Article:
I'm still finding material to write about regarding my experience in the hospital, and working it in as I have time. In this post I’ll address several sources of discomfort that I experienced while recovering in the ICU. It does seem to me that there is a host of people who have experienced all these discomforts and many worse ones – so who am I to write with any authority about this? What I do have is a growing passion that thoughtful and thorough information on any given medical issue be made available and actively presented to patients. I’ll hope to make my small contribution to the information and perspective available on the internet, encouraging potential patients to learn about what they are in for and ask questions of their surgeons, to help prepare as best they can.
To start, I’d like to follow up on a post I recently made in which I discussed some ways I've experienced feelings of suffocation in the past, and talk about how I drew on this experience as I was waking from my surgery. Once again I found myself struggling with similar feelings of suffocation and other problems with breathing, though now with a larger set of complicating factors.
First, as I woke up the morning after my surgery I was acutely aware, intellectually if not tangibly, of the intubation that I knew had been threaded down my nose, through my vocal cords, and into my trachea to ensure the flow of oxygen through the surgery and initial recovery period. I had had conversations with my surgeon and anesthesiologist in which I expressed unease with intubation, specifically with the possibility of damage to my vocal cords. I understood that intubation was necessary and wasn't at all arguing against it; I was just expressing my concern to the professionals involved. I was appreciative that my anesthesiologist, hearing my concern about my voice, offered to use the smallest size tubing to help make less impact on the vocal cords.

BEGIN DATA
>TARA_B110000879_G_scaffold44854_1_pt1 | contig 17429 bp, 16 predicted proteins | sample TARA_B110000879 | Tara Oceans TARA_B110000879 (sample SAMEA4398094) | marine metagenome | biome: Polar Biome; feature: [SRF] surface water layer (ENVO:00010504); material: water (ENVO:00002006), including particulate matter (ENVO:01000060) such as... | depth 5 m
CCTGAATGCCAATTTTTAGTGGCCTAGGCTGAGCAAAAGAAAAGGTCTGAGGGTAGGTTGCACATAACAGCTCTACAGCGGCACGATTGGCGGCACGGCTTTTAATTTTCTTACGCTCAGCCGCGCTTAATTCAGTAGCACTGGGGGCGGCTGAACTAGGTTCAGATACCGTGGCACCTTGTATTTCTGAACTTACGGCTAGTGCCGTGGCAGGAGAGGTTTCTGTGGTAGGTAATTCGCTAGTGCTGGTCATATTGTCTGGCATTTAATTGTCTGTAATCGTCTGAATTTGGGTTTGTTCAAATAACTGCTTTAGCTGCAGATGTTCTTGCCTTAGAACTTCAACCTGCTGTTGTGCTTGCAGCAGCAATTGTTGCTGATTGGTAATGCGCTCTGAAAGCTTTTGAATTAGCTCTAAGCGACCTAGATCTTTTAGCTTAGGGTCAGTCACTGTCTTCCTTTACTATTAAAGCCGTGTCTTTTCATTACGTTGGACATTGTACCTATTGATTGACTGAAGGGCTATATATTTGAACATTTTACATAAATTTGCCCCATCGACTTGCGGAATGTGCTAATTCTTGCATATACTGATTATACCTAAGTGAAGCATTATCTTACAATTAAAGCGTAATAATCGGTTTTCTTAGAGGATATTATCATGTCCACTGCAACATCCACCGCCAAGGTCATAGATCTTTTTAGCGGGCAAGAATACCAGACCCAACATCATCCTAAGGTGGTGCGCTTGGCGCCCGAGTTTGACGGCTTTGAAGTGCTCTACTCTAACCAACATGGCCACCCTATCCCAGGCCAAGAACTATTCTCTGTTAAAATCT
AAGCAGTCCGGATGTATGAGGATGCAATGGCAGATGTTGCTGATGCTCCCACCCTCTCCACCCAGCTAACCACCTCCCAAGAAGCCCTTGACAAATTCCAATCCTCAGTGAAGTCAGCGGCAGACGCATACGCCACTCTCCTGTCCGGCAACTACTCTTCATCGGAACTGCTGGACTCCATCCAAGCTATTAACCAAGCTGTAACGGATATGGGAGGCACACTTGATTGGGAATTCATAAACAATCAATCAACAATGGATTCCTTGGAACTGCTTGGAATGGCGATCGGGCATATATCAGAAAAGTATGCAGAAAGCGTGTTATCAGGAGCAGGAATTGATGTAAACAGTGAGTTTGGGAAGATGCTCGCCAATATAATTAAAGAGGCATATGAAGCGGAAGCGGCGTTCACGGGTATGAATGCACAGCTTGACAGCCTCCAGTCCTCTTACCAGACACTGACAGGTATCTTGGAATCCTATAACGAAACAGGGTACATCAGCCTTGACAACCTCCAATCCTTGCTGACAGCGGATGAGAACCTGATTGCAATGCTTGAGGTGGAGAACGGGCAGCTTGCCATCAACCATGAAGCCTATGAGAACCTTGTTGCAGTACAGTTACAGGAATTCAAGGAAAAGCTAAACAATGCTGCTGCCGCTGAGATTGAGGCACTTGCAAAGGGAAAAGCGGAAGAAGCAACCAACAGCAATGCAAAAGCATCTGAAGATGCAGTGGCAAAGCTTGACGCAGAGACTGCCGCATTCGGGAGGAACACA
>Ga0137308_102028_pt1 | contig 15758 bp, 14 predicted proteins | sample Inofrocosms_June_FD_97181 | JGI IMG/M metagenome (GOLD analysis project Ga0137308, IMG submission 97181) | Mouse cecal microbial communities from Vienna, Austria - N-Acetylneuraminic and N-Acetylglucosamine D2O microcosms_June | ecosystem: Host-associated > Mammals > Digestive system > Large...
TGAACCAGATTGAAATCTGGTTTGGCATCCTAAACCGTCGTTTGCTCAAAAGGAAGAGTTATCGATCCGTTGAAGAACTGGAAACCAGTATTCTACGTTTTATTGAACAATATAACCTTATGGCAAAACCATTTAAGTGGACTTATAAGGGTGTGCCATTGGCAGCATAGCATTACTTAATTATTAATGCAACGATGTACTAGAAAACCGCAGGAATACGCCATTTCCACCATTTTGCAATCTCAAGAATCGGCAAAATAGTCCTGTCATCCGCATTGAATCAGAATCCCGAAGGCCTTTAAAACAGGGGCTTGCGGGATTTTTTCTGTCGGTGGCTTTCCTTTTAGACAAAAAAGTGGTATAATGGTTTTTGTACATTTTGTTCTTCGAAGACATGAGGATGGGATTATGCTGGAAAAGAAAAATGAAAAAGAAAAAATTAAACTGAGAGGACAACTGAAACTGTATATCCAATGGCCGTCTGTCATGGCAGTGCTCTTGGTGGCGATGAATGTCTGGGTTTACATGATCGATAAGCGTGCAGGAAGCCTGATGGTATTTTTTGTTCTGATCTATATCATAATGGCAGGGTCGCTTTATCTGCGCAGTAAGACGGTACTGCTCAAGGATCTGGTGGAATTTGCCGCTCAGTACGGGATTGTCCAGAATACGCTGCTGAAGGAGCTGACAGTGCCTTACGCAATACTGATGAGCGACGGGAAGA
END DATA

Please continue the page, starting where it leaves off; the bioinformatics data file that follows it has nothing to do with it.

I believe that at least some of my unease came from 'anecdotal' information about damage to vocal cords (especially for singers), which I probably didn't understand fully and certainly couldn't tell you the source for, and also from a lack of knowledge about intubation itself. As a pro-active patient who usually informs himself very carefully, I am surprised now at the degree to which I remained ignorant and fearful on this topic. Looking into it now, I see that vocal cord damage is listed in reputable sources as a possible result of intubation. But though there is cause for caution, I have no information about how often it happens or the degree of damage, and it’s possible that if I had researched it more deeply before the surgery, I still would not have been able to gather enough information to feel more confident about that aspect of the procedure. I believe I did what I could in expressing my concern to the surgeon and anesthesiologist, that they responded to my concern, and that I’ve come out the other side with no apparent damage done. But, there in the recovery room, coming out of anesthesia, I remained frightened and uninformed.